Glory to God in the highest heaven, and on earth peace to those on whom his favor rests.
Luke 2:14 (NIV)
Decorating our family Christmas tree is one of my all-time favorite things. First we wrap all the lights on the tree, then cover it with ornaments that have been collected during the last 29 years. The final act – placing the angel on the top branch – completes the tree trimming ritual. Only moments before the tree had somehow appeared incomplete, as if something important was missing. But with the angel in place, the house is finally ready for Christmas.
Angelic beings played a significant role in the events of the Nativity. Without their involvement, there would be a hole in the story – incomplete as an unfinished Christmas tree. Derived from the Greek term “angelos” and defined as “a messenger, envoy, one who is sent,” this is exactly what angels often are seen doing in the pages of the Holy Scripture.
The first angel we encounter in the Christmas account is Gabriel, an archangel. Gabriel visits planet earth to inform the principal players, and, ultimately, the world that the “fullness of time” has come – that long-awaited moment in history when the promised Messiah will arrive (Galatians 4:4). Gabriel appeared to Zechariah, an aged, childless priest, declaring that he and his wife Elizabeth would have a son, the forerunner of Messiah, John the Baptist. Six months later, Gabriel came to the village of Nazareth to give a message from God to a young woman named Mary. She had been selected for the role that had long been the desire of Jewish women: the privilege of giving birth to the promised Messiah. Following his visit to Mary, Gabriel also visited her husband-to-be, Joseph, and gave him the same message. Nine months later, the angel of the Lord returned with yet another message; this time in the Judean skies over the shepherds' fields of Bethlehem with a dramatic message of arrival. (Luke 1-2)
Up to this point in the Christmas story the angels have served as God’s messengers. Now they assemble in a glorious mass choir to celebrate Christ’s invasion of the broken planet that is the object of His eternal love. Announcing the arrival of the Son of God in human form the heavenly host can remain silent no longer. They raise their voices in exaltation of God for His glory, for His Son, and for His plan to rescue the lost, tired and confused race of men and women: “Glory to God in the highest, and on earth peace to men on whom His favor rests.” The shepherds heard the angels affirm the glory of God and announce that Christ had come to offer peace with God to a race in rebellion against Him. This peace is not simply the absence of conflict. It is the presence of the Christ who is described by the prophet Isaiah as the “Prince of Peace.”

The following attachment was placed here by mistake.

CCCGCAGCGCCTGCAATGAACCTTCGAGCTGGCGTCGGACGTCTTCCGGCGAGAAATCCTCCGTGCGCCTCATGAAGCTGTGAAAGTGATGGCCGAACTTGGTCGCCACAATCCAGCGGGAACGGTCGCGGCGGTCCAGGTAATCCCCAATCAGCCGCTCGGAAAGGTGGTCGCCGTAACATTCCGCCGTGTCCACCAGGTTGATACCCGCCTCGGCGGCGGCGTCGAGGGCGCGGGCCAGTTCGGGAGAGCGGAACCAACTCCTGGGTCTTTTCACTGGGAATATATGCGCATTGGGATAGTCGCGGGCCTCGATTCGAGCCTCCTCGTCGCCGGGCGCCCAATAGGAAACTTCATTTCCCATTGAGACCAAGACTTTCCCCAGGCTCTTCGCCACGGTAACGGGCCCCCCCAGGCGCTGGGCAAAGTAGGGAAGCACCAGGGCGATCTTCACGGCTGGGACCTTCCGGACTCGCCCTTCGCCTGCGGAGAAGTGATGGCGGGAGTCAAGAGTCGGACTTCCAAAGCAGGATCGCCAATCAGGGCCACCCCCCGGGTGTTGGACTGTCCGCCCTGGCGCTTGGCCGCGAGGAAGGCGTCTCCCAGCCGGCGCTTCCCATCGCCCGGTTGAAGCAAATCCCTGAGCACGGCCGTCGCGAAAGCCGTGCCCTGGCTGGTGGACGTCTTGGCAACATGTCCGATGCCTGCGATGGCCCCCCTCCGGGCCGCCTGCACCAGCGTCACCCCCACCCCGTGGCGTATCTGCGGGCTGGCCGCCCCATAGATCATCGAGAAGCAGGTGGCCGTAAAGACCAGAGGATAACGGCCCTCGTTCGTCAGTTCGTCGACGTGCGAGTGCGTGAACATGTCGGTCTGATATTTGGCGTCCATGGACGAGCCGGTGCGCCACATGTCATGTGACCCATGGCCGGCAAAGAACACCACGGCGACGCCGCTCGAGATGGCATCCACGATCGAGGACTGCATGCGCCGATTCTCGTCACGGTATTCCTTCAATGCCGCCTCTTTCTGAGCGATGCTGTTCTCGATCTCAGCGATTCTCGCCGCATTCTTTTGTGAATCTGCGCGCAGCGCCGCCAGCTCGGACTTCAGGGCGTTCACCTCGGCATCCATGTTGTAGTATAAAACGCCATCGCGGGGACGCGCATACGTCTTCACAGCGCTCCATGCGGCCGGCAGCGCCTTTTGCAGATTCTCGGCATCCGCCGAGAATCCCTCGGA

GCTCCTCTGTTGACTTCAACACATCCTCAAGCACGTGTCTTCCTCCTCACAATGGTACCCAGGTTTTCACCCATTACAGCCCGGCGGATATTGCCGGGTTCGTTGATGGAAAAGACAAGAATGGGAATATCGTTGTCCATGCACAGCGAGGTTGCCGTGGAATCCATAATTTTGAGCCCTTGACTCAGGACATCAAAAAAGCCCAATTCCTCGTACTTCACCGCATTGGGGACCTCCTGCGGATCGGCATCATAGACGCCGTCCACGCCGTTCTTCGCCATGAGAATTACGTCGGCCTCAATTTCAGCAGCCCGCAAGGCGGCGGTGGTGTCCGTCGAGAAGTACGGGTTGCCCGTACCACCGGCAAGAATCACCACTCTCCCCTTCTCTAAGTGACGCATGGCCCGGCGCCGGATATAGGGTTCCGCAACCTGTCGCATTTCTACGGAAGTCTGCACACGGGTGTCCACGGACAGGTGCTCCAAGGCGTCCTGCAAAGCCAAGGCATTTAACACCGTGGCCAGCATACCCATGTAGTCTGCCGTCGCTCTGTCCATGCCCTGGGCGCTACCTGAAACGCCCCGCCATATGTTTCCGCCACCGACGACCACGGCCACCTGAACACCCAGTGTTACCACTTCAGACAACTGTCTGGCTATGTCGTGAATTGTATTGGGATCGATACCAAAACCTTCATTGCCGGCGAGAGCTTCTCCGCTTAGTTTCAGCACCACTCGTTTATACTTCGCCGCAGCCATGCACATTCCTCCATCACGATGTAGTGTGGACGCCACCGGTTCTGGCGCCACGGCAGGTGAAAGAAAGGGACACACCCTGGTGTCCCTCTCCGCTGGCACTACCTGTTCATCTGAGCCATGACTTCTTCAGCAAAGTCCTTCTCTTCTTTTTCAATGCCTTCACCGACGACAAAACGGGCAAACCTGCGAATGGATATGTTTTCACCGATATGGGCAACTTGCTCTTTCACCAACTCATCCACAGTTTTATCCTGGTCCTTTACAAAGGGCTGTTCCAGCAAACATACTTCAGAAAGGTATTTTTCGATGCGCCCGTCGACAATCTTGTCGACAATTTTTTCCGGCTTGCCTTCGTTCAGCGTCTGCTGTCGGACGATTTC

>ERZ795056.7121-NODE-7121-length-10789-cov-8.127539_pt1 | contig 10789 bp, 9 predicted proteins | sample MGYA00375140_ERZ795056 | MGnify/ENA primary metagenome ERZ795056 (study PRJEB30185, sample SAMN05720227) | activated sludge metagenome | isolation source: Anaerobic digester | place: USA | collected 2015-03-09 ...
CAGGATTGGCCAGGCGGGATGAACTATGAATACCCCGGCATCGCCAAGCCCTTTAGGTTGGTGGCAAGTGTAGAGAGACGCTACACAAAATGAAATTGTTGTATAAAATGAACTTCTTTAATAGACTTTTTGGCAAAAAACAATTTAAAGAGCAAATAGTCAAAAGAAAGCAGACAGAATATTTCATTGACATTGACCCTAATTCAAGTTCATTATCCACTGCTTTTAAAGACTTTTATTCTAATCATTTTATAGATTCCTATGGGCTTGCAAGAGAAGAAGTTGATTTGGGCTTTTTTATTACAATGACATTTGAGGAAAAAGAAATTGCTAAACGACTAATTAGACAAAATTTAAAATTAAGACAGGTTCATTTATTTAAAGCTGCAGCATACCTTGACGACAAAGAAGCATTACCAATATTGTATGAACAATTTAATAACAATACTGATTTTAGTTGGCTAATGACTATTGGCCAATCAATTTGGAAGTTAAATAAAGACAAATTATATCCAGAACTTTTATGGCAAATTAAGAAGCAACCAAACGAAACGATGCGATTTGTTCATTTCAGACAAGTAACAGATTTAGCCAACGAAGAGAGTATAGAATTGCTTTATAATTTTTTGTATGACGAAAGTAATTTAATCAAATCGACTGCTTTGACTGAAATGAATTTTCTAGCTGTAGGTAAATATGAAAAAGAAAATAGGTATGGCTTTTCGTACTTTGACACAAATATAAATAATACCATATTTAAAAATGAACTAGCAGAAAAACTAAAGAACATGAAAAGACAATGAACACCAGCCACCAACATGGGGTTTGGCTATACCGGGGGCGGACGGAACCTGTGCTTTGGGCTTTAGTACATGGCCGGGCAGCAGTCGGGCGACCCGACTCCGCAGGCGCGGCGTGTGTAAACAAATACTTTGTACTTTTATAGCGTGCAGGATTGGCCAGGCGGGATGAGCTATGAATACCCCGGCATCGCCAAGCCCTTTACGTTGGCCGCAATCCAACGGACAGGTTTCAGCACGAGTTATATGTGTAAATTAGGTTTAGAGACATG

During the next thirty-plus years, the angels would continue to be involved in Christ’s ministry: exalting Him in His birth, ministering to Him in His life, supporting Him in His anguish, announcing Him in His resurrection. All because He chose to express His inexpressible love in such a mysterious and wonderful way and pour it out on His wayward creation. If the angels, who can only observe redeeming love but never experience it, exalt the Christ for His grace, how much more should adoration of the Savior drive the hearts and passions of men and women who have been granted this great grace!
The hope of peace, the longing for glory, the gift of Jesus. May we, with grateful hearts, join in the exaltation of the Christ. God’s glorious gift to us!
Blessings and Merry Christmas!
Source: Windows on Christmas